The 4 phases of alcoholism (and how they affect the person)

Alcohol is currently the most consumed drug in the world. And yes, alcohol is a drug, although some people don’t want to admit it. It is the most dangerous drug in the world, if we take into account the large number of deaths it causes each year, both for diseases and for accidents, acts of violence and other social problems. More than all other drugs combined.

Alcohol is very addictive. Some studies estimate that about 20% of people who drink alcohol develop some form of addiction throughout their lives. It’s one in five.

Another reason why alcohol is the most widely abused drug is that it is so deeply embedded in the culture of many societies. Many risky behaviors or clear signs of alcoholism go unnoticed by most people because they are so normalized that they do not attract attention in many contexts. In many environments, risk-taking is even promoted to feel socially accepted.

In this article, I will briefly explain what alcoholism really is and what are the main phases a person goes through when they develop an alcohol addiction.

    What is alcoholism really?

    Alcoholism or alcohol dependence is the psychological problem for which a person loses control over drinking. That is, the person can’t really choose whether or not they want to drink, or they have a hard time resisting their urges to drink.

    Many alcoholics I have worked with have told me how “when they start drinking, they don’t know how to stop”they lose control and end up doing things they regret the next day, in addition to endangering their lives and those of others.

    Alcoholism isn’t just about getting very drunk every time you drink. The person suffering from alcohol addiction desire to drink very oftenit is common for them to find “excuses” to drink any day of the week or even any time of the day.

      What are the 4 phases of alcoholism?

      These are the main steps, summarized.

      1. Pre-alcoholic phase

      The person consumes alcohol to relieve unpleasant sensations and daily stress. It is recreational consumption, leisureand it is generally very socially normalized, so red flags are generally not seen from the outside.

      The person gradually increased their consumption, both in quantity and frequency. Alcohol tolerance develops, so the person needs to drink more and more to feel the same effects as at the beginning.

      2. Prodromal phase

      The person begins to practice more risky behaviors, looking for that drunken feeling it arrives faster and stays longer. It is common to drink very strong drinks (higher alcohol percentage), to order series of shots, to drink faster, etc.

      It is in this phase that some people start drinking on the sly or lying about how much they are drinking. They are aware that they drink a lot and feel a certain shame, and fear that other people will suggest that they drink less.

      3. Critical phase

      Alcohol consumption becomes more extreme and begins to directly affect several areas of a person’s life. He suffers from loss of control, memory lapses, his way of drinking begins to affect his personal relationships, even his professional life. Alcohol consumption becomes the center of his life, all other activities revolve around alcohol consumption.

      4. Chronic phase

      In this phase, alcohol tolerance has reached such a point that the person begins to experience symptoms of alcohol withdrawal syndrome, causing them to drink almost continuously to try to avoid these symptoms.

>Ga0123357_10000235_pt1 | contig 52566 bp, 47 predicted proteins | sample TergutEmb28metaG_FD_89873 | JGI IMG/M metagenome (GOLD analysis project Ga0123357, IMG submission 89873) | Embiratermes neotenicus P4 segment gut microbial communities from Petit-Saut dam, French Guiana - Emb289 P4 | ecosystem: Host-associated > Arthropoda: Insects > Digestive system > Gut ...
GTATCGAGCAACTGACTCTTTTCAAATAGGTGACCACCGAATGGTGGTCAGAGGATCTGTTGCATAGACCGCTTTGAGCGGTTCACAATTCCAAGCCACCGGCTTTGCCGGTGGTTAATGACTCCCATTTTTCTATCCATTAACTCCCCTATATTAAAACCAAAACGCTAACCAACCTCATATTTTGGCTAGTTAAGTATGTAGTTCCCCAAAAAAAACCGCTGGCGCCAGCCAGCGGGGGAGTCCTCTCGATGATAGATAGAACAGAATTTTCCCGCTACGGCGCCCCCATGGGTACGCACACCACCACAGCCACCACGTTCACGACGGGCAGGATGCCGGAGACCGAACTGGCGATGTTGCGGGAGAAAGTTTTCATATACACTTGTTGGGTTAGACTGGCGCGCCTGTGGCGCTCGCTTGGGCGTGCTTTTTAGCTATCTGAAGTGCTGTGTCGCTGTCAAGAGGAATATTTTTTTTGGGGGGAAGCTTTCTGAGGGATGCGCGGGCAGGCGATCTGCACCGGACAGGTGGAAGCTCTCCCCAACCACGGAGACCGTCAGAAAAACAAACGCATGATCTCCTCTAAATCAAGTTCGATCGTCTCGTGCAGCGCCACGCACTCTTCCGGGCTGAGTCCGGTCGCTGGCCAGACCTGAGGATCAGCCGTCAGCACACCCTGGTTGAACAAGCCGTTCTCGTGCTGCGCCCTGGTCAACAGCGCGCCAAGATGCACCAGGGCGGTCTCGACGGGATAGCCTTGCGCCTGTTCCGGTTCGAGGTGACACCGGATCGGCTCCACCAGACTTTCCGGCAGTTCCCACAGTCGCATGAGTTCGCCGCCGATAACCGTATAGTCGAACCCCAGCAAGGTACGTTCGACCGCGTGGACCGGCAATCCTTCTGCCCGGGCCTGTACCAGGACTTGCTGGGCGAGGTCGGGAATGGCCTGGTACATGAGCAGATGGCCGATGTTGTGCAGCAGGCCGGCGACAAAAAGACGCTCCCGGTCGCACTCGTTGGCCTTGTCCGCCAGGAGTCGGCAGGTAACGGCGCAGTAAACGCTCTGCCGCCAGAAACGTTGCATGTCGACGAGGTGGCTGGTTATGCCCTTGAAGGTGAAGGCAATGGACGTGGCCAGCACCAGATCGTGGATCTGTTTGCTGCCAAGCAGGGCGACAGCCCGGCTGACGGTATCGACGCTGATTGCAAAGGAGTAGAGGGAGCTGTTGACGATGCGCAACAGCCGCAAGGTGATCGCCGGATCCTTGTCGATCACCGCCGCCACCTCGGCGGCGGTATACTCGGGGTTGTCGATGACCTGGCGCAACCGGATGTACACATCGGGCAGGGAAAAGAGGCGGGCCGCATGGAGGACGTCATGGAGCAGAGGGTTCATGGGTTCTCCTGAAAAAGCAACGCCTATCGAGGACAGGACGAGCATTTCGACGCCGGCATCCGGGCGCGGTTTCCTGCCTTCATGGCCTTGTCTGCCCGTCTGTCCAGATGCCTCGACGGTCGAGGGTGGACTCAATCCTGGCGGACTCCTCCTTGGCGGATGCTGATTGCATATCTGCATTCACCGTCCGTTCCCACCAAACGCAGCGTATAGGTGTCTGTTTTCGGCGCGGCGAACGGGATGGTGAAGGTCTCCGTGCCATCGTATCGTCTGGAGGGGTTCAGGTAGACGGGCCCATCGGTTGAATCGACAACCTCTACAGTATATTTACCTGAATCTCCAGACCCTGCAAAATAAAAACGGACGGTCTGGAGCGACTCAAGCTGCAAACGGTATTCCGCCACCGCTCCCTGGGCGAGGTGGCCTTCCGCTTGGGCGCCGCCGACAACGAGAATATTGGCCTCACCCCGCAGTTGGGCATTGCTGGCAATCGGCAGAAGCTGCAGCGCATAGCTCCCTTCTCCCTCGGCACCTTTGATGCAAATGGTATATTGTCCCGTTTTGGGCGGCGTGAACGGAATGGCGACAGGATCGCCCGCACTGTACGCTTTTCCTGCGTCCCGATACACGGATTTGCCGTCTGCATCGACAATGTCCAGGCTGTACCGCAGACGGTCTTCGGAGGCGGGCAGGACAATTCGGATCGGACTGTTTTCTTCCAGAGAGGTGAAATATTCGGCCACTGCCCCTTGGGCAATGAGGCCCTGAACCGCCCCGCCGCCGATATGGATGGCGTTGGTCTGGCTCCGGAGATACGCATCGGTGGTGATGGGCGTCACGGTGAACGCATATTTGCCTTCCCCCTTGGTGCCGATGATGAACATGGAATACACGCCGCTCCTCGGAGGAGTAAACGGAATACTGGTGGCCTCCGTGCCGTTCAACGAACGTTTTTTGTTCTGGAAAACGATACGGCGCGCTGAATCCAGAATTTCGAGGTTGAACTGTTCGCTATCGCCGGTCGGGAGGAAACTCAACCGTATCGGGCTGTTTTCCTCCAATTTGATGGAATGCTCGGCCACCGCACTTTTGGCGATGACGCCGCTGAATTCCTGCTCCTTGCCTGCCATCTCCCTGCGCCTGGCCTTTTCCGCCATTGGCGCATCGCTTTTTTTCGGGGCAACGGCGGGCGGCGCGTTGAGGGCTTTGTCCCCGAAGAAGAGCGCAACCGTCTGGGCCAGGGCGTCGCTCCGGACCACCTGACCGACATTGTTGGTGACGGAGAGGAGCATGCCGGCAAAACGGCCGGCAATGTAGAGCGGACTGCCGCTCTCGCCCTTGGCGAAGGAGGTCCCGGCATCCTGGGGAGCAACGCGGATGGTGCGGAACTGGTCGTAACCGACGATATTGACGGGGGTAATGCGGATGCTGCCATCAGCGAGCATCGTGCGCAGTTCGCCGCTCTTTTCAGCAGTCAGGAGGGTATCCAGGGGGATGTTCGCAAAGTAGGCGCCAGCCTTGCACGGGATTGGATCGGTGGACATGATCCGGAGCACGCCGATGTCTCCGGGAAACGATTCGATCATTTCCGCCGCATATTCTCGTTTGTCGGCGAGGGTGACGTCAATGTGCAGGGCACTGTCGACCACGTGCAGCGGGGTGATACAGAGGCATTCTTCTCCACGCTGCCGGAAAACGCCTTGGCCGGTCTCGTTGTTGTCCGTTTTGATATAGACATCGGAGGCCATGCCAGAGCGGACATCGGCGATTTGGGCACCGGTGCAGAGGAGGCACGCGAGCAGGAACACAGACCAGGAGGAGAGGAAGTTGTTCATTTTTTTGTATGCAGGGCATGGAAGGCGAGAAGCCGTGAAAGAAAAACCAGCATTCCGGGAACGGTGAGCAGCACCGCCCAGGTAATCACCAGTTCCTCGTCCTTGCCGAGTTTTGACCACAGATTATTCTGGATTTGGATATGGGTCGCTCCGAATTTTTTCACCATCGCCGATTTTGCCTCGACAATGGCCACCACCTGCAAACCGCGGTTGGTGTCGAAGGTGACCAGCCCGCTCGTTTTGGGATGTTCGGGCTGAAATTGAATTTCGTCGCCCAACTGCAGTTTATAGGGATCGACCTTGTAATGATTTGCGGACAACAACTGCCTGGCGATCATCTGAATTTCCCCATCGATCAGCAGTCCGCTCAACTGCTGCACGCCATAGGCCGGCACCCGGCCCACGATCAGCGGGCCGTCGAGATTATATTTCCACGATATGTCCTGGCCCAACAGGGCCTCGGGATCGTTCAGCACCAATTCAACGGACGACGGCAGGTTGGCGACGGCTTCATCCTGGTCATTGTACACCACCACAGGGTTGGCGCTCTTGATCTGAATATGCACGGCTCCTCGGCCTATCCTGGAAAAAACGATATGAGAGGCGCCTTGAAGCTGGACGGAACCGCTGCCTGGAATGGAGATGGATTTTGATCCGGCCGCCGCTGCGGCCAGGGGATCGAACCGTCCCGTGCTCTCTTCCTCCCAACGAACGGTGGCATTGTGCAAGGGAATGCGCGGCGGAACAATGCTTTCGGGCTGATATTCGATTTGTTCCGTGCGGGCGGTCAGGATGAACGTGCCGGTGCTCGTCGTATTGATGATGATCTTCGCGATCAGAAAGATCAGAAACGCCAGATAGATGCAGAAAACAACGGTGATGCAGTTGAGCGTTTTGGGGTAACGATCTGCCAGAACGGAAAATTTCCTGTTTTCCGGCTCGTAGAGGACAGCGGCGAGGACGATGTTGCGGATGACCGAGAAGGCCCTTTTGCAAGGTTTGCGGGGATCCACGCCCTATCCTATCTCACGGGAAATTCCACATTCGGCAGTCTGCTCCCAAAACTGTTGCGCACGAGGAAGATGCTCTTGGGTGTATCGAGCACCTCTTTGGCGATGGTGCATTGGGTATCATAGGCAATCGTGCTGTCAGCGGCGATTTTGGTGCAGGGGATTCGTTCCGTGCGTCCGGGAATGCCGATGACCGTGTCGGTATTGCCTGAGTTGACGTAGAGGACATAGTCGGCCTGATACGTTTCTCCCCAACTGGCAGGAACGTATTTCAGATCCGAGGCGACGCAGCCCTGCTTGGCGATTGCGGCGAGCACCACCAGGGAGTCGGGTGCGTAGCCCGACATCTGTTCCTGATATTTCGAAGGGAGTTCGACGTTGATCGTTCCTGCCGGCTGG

The life of the person is constantly in danger of overdoseand feels unable to cope with many activities of daily living, in many cases requiring continuous supervision.

      If you suspect you have a problem with alcohol, don’t wait until you reach the last step (the chronic phase) to ask for help. This model is useful to help people detect their risky behaviors at an early stage, in order to prevent future more serious problems.

      I have worked with hundreds of people who realized that sometimes they “drank too much”, and they made the decision to stop drinking alcohol and get sober, because they realized that alcohol did absolutely nothing for them, and that it also prevented them from fully enjoying social gatherings and their relationships in general.

        How to overcome alcoholism

        Alcoholism is one of the most dangerous problems that exist, but it can be overcome if you rely on help. There are many communities and support groups, as well as centers and institutions to help the person achieve abstinence. The best method to overcome alcoholism is individual psychotherapy, because it allows the person:

        • Delve into the origins of your addiction
        • Learn to manage everyday stress without alcohol, along with other strategies
        • Build or strengthen new pillars in life, which bring satisfaction
        • Prepare a relapse prevention plan
        • Getting up after relapses, learning from them, and maintaining abstinence

        These are things that can only be worked well in individual therapy, because the person has personalized attention. Support groups (like Alcoholics Anonymous) are helpful for some people, but not for everyone.

        Even though all the people who come have good intentions, they are not addiction professionals, and what works for one person may not work for another, because each case is a world. They are usually very helpful for the person to feel social support and a space to express their emotions, but they cannot replace the personalized attention of a professional.

        I call Luis Miguel Real, and I am a psychologist specializing in addictions. If you’re having trouble quitting drinking and need help, contact me and we’ll start working on your case as soon as possible.

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